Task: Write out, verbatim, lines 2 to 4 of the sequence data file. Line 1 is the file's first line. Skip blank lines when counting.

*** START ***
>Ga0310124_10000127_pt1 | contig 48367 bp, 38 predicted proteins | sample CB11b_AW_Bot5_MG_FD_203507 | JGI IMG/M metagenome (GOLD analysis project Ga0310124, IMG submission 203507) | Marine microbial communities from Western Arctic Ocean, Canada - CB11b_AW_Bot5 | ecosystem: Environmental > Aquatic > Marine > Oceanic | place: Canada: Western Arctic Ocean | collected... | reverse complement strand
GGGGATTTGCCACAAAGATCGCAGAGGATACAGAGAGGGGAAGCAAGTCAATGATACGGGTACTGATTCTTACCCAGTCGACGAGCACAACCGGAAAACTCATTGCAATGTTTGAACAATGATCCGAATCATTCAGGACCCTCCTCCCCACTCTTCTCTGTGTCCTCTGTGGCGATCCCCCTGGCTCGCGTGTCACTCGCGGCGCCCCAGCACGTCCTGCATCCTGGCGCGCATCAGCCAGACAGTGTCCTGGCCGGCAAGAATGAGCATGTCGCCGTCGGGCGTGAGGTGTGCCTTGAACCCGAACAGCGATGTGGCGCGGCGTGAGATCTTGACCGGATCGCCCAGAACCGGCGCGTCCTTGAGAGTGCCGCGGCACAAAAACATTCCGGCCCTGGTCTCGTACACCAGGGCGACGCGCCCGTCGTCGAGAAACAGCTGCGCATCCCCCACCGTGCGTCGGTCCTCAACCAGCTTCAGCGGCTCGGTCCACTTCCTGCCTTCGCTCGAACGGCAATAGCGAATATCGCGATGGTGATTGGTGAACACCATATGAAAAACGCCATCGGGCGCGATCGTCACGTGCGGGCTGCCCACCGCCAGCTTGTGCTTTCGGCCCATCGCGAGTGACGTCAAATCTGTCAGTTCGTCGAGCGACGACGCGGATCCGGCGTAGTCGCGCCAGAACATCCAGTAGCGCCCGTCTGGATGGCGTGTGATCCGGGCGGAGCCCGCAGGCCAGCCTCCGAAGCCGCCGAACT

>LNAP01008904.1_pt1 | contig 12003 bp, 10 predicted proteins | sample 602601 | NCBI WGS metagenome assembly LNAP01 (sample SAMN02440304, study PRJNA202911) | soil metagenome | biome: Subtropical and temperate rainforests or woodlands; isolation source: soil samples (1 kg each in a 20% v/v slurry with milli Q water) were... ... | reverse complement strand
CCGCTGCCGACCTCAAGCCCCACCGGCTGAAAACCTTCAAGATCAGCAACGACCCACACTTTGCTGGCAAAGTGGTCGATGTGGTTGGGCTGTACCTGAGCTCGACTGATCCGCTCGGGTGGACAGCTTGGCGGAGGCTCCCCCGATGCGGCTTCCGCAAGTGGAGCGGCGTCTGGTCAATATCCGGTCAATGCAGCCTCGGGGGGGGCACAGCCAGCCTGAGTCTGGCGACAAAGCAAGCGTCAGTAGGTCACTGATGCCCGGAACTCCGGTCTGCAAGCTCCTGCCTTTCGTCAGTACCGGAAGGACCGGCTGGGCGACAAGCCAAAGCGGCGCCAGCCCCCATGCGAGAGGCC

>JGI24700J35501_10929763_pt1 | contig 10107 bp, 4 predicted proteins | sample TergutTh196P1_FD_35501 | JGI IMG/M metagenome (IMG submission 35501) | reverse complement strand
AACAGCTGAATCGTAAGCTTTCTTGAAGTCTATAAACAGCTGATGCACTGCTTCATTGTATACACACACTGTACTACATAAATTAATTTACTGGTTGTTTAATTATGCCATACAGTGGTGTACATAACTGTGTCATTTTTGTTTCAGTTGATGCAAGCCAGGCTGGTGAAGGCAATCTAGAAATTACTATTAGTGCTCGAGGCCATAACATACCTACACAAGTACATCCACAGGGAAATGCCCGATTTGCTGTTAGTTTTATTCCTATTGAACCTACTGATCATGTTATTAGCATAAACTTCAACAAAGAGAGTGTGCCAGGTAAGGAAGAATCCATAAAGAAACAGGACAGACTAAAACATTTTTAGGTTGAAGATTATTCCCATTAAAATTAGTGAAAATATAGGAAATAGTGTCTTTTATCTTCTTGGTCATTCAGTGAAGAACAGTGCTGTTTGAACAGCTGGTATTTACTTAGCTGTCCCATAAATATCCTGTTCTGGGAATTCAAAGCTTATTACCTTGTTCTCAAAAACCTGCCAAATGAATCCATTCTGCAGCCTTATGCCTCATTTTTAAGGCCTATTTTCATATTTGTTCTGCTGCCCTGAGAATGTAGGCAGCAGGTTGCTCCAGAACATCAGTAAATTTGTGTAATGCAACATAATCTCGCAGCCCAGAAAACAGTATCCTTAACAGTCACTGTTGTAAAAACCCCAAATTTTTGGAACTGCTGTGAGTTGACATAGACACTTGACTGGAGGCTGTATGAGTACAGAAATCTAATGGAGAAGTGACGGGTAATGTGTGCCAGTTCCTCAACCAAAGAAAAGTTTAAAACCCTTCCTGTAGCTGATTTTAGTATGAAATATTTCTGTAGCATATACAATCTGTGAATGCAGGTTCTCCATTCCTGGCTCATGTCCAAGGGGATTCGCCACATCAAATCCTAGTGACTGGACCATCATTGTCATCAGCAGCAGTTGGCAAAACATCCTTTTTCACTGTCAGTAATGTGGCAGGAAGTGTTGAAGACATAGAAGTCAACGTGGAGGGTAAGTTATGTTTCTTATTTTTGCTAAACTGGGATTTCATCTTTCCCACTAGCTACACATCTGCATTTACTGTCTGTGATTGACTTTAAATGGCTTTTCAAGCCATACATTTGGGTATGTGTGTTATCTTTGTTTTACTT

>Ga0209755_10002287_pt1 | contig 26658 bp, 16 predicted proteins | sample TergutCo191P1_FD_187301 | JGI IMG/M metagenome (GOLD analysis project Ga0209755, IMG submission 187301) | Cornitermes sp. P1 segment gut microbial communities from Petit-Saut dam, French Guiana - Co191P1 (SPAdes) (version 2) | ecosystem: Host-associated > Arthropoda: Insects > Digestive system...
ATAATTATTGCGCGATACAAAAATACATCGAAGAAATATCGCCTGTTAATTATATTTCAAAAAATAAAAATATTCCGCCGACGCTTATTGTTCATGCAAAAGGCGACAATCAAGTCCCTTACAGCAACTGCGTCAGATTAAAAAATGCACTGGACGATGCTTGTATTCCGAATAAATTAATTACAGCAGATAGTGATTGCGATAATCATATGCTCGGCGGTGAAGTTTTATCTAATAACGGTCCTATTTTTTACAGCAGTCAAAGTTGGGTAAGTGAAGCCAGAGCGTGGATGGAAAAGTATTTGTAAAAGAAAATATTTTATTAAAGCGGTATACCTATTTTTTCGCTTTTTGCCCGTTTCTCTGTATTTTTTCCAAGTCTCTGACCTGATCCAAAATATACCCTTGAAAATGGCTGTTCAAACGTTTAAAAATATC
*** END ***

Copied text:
GGGGATTTGCCACAAAGATCGCAGAGGATACAGAGAGGGGAAGCAAGTCAATGATACGGGTACTGATTCTTACCCAGTCGACGAGCACAACCGGAAAACTCATTGCAATGTTTGAACAATGATCCGAATCATTCAGGACCCTCCTCCCCACTCTTCTCTGTGTCCTCTGTGGCGATCCCCCTGGCTCGCGTGTCACTCGCGGCGCCCCAGCACGTCCTGCATCCTGGCGCGCATCAGCCAGACAGTGTCCTGGCCGGCAAGAATGAGCATGTCGCCGTCGGGCGTGAGGTGTGCCTTGAACCCGAACAGCGATGTGGCGCGGCGTGAGATCTTGACCGGATCGCCCAGAACCGGCGCGTCCTTGAGAGTGCCGCGGCACAAAAACATTCCGGCCCTGGTCTCGTACACCAGGGCGACGCGCCCGTCGTCGAGAAACAGCTGCGCATCCCCCACCGTGCGTCGGTCCTCAACCAGCTTCAGCGGCTCGGTCCACTTCCTGCCTTCGCTCGAACGGCAATAGCGAATATCGCGATGGTGATTGGTGAACACCATATGAAAAACGCCATCGGGCGCGATCGTCACGTGCGGGCTGCCCACCGCCAGCTTGTGCTTTCGGCCCATCGCGAGTGACGTCAAATCTGTCAGTTCGTCGAGCGACGACGCGGATCCGGCGTAGTCGCGCCAGAACATCCAGTAGCGCCCGTCTGGATGGCGTGTGATCCGGGCGGAGCCCGCAGGCCAGCCTCCGAAGCCGCCGAACT

>LNAP01008904.1_pt1 | contig 12003 bp, 10 predicted proteins | sample 602601 | NCBI WGS metagenome assembly LNAP01 (sample SAMN02440304, study PRJNA202911) | soil metagenome | biome: Subtropical and temperate rainforests or woodlands; isolation source: soil samples (1 kg each in a 20% v/v slurry with milli Q water) were... ... | reverse complement strand
CCGCTGCCGACCTCAAGCCCCACCGGCTGAAAACCTTCAAGATCAGCAACGACCCACACTTTGCTGGCAAAGTGGTCGATGTGGTTGGGCTGTACCTGAGCTCGACTGATCCGCTCGGGTGGACAGCTTGGCGGAGGCTCCCCCGATGCGGCTTCCGCAAGTGGAGCGGCGTCTGGTCAATATCCGGTCAATGCAGCCTCGGGGGGGGCACAGCCAGCCTGAGTCTGGCGACAAAGCAAGCGTCAGTAGGTCACTGATGCCCGGAACTCCGGTCTGCAAGCTCCTGCCTTTCGTCAGTACCGGAAGGACCGGCTGGGCGACAAGCCAAAGCGGCGCCAGCCCCCATGCGAGAGGCC